As lockdown restrictions are eased, businesses are turning their attention to getting back to work safely. The UK Government has produced guidance for a range of industries, but while these checklists form a good starting point, each business is unique, say Mark Littlejohns and Richard Thomas.
You need to focus on how the situation affects you, your staff and your customers, and put in a system that meets their specific needs. This means developing a comprehensive and tailored risk assessment that takes into consideration both physical and psychological safety, supported by appropriate policies and procedures.
The Government have provided extra funding to the HSE to undertake spot checks of the workplace along with investigating complaints so it is important that you get this right, not just from a moral point of view but also from a legal and financial angle.
Any risk assessment should start with a physical inspection of your premises. A good consultant would spend time with you there, because it’s important to not only see the space, but also understand how it is normally used.
This will help identify which alterations and measures you need to put in place. These may include physical modifications to the property, in which case you may need to obtain your landlord’s consent. If you’re unsure about your lease related obligations, it would be wise to seek the advice of a commercial property lawyer.
Other legal considerations include updating your health and safety policy and safe working procedures. Depending on the nature of your work, you may be required to provide your staff with additional PPE, train them about new requirements for safe working, and alter your first aid and fire arrangements. These should be supported by statutory, emergency and routine maintenance and inspection.
Employees may be far more inclined to assert their views regarding appropriate safety in the workplace. If they suffer any detriment (such as disciplinary action or demotion) or are dismissed after expressing their concerns, they may issue an Employment Tribunal claim arguing that any detriment or dismissal is unlawful. To ensure smooth functionality and avoid Employment Tribunal claims when business resumes, having up-to-date policies and procedures, and ensuring managers are up to speed with their content and the legal position regarding employee Health & Safety, will be key.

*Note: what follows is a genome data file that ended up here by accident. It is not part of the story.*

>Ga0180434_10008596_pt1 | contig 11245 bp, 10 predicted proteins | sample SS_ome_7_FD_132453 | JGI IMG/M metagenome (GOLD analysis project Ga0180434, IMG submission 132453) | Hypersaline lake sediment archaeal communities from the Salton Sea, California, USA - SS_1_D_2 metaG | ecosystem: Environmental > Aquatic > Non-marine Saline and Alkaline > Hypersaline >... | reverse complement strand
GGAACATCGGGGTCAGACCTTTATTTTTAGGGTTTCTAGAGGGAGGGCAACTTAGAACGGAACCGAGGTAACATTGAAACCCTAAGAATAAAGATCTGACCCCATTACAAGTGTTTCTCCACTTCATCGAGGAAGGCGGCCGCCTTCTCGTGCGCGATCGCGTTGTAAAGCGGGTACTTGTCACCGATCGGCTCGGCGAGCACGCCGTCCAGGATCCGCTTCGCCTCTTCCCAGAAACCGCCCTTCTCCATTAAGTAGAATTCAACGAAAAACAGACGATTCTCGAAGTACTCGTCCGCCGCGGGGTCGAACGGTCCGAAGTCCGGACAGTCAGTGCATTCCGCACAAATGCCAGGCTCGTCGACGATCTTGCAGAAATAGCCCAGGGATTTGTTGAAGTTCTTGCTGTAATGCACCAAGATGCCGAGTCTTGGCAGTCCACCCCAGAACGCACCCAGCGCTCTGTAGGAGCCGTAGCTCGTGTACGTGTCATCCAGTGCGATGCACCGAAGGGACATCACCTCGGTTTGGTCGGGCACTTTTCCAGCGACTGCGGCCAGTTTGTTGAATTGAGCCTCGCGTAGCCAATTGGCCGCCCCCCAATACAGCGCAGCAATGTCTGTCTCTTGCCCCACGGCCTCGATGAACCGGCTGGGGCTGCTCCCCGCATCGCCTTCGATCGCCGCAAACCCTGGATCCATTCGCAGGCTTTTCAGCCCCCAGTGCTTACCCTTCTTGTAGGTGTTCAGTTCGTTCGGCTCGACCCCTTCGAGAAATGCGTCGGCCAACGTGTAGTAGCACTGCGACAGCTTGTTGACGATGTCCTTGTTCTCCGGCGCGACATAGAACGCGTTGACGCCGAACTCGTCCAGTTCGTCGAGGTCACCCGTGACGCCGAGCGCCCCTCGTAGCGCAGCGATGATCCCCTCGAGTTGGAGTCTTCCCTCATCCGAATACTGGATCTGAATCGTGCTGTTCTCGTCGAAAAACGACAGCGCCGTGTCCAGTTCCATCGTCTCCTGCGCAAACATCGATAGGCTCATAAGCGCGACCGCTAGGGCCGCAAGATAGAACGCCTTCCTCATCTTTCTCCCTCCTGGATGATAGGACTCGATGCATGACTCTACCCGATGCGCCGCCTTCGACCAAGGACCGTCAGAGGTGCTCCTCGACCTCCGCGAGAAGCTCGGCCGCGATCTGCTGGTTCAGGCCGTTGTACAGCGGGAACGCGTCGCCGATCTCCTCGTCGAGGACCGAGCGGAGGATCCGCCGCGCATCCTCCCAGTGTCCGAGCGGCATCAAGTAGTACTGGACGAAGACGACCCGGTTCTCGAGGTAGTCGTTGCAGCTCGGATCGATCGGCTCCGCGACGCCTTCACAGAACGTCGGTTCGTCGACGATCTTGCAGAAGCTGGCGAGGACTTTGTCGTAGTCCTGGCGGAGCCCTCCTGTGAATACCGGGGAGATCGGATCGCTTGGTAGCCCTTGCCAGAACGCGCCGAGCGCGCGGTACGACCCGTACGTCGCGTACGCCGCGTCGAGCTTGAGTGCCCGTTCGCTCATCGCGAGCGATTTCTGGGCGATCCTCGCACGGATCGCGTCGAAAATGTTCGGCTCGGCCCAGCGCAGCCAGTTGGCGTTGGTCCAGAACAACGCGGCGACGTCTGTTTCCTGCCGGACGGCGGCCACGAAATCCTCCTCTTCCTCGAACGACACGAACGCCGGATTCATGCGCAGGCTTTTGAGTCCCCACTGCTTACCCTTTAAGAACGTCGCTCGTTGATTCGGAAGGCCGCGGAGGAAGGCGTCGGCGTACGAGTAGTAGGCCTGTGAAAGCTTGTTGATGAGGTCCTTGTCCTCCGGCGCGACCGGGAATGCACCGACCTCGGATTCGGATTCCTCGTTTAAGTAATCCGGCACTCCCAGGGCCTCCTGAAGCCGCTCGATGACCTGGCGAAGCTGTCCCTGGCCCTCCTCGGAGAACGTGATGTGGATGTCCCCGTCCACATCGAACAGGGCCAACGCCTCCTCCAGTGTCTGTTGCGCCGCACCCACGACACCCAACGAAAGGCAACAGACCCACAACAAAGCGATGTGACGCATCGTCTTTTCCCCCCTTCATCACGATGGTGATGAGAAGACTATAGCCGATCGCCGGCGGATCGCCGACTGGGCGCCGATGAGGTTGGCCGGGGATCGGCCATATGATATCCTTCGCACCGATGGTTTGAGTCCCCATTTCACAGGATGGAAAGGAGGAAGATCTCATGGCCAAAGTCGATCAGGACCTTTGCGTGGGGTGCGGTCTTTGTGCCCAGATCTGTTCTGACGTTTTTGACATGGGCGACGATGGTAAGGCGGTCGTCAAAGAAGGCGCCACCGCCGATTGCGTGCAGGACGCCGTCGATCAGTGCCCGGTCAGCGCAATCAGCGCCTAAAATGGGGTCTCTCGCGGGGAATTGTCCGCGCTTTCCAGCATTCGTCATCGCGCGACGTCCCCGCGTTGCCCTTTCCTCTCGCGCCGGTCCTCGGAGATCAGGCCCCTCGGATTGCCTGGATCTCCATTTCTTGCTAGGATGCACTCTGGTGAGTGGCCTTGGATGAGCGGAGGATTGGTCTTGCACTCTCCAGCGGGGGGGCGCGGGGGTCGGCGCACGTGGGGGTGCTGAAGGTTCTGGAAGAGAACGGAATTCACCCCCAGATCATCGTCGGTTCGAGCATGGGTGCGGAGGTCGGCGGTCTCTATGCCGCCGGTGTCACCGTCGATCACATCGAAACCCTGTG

While you may be able to put in place some of these measures by yourself, like increasing the supplies in hand sanitiser or putting tape on the floor for social distancing, carrying out the risk assessment and implementing changes on your own can be risky. For example, using dangerous products to remove the virus may in turn cause chemical hazards, and moving pieces of furniture with your staff, ergonomic hazards.
Another likely consequence of the pandemic is an increase of anxiety and mental health issues – directly related to the return to work, or to financial concerns, relationship difficulties, childcare issues… Either way, it’s important that you consider how you can best help and support these individuals. You may need to place additional wellbeing initiatives, improve your escalation process, and communicate more regularly with your employees, so that they know what to do should they begin to feel unwell, both in the workplace and at home.
While you should try to make your employees feel as safe as possible, they have the right to refuse to come to work if they reasonably believe they are in imminent danger. This danger can take various form – not just in the workplace but also during their commute. Because everyone’s situation is different, you should deal with such cases on an individual basis.
Your business, or an individual department within it, may have to operate differently. This may pose some problems with staff on the perceived difference in standards, so it is important to be open and honest, with a clear two-way communication programme established to facilitate concerns. When selecting and implementing additional controls, you should consider inclusion, equality and diversity issues, so a collaboration with HR may be vital in getting the balance right.
These examples are not exhaustive, as each organisation will face different challenges. Any solution will also need to be reviewed and revised as the situation evolve, informed by the latest guidance and research available. But one thing remains constant: having conversations with your staff, partners, customers, trade union, health and safety consultants and legal advisors is essential to ensure both the physical and psychological safety of your employees as they return to work and thereafter.